Feedback

The term 'feedback' refers to the output controlling or influencing the input. The cyberneticists, who recognised two kinds of feedback, introduced the concept of the 'feedback loop'. And they called self-balancing feedback 'negative feedback', and self-reinforcing feedback 'positive feedback'.

Negative feedback is illustrated by all homeostatic mechanisms. For example, the automatic steering of a ship exhibits a phenomenon that engineers call 'hunting'. That is, the ship tends to veer slightly away from its proper course, and the homeostatic steering mechanism brings it back again. But it may then veer slightly off course in the other direction, and the steering mechanism brings it back again. This control, this homeostasis, which returns the ship to its optimum, is negative feedback which, obviously, is self-balancing and valuable.

The resilience, flexibility, and overall stability of a complex adaptive system, such as an ecosystem, are a consequence of its many negative feedback loops. For example, if a parasite becomes excessively damaging, the host population accumulates resistance to it, and the parasitism returns to its normal level. It is this feedback which brings the system back to its optimum whenever there is a deviation from the norm.

Positive feedback, being self-reinforcing, is often destructive. In common usage, it is often called a vicious spiral. With positive feedback, there is an exponential increase. That is, the rate of increase is itself increasing.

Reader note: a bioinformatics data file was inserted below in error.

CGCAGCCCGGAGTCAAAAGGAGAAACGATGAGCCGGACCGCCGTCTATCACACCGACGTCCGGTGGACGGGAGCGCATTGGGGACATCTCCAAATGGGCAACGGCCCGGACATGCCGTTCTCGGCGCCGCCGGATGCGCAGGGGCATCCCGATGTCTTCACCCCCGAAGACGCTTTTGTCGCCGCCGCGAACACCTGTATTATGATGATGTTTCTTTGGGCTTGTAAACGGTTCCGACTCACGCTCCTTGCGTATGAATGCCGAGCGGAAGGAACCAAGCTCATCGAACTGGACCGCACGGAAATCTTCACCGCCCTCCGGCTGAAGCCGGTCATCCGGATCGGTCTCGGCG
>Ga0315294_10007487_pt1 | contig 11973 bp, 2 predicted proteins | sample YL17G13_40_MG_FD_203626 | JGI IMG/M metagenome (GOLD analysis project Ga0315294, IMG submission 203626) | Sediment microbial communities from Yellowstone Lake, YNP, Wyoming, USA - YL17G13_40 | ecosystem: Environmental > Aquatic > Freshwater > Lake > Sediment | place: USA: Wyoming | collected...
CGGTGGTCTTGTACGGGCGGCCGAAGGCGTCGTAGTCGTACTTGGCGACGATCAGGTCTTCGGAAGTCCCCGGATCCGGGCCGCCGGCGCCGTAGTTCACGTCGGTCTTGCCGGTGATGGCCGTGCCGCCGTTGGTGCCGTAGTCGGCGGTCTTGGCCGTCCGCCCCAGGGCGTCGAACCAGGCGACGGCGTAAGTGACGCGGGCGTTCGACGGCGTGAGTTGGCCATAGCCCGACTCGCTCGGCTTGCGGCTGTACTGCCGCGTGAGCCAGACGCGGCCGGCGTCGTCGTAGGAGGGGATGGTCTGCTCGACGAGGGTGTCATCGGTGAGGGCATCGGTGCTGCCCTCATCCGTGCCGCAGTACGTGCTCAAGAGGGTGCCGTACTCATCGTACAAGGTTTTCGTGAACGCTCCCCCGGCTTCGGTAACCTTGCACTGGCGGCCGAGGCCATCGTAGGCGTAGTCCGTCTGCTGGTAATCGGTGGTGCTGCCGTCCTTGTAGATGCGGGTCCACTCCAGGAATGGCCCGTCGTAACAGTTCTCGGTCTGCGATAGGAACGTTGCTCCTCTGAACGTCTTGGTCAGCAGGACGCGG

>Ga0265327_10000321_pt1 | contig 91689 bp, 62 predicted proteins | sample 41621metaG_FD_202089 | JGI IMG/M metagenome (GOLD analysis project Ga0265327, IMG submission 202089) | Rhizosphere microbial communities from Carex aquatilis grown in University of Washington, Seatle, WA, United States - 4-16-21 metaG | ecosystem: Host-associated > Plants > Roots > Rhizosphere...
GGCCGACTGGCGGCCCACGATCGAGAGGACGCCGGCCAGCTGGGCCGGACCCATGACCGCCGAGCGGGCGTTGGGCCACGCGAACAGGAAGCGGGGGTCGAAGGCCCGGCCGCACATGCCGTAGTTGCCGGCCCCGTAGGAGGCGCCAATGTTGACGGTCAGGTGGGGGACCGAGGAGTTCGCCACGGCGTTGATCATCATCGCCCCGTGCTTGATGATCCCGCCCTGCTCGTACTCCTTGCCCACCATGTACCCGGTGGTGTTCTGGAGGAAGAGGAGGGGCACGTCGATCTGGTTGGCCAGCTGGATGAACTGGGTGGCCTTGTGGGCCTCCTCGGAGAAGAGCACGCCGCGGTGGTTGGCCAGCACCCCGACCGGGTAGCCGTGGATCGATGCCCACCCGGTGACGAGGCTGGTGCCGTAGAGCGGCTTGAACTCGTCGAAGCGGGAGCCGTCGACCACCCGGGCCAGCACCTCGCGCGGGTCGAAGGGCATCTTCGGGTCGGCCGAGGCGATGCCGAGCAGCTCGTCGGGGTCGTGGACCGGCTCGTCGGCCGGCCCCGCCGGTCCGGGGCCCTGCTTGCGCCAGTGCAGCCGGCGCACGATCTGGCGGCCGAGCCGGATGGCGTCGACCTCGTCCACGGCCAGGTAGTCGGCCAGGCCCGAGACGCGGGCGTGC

An example of positive feedback is the self-fulfilling prophecy. If false rumours circulate that an airline is about to go bankrupt, passengers will avoid it for fear of cancelled flights and valueless tickets. There is then a rapid loss of business, which leads to increasingly strong rumours of bankruptcy. These increasing rumours are positive feedback, and the previously solvent airline loses so much business that it may well go bankrupt. A similar positive feedback can lead to a stock market crash. Another example is the ear-splitting howl that often develops in a public address system. The microphone picks up the hum of the speakers. The hum is then amplified, and the hum of the speakers increases. Positive feedback makes the hum rapidly louder and louder.

Perhaps the most important example of positive feedback in biology is the population explosion. The total reproduction of a population depends on numbers of individuals. As reproduction increases, so numbers increase, and the rate of increase itself increases, in a vicious spiral. Species that are capable of very rapid population explosions are called r-strategists (see 1.13) and they are of special significance in crop pathosystems.

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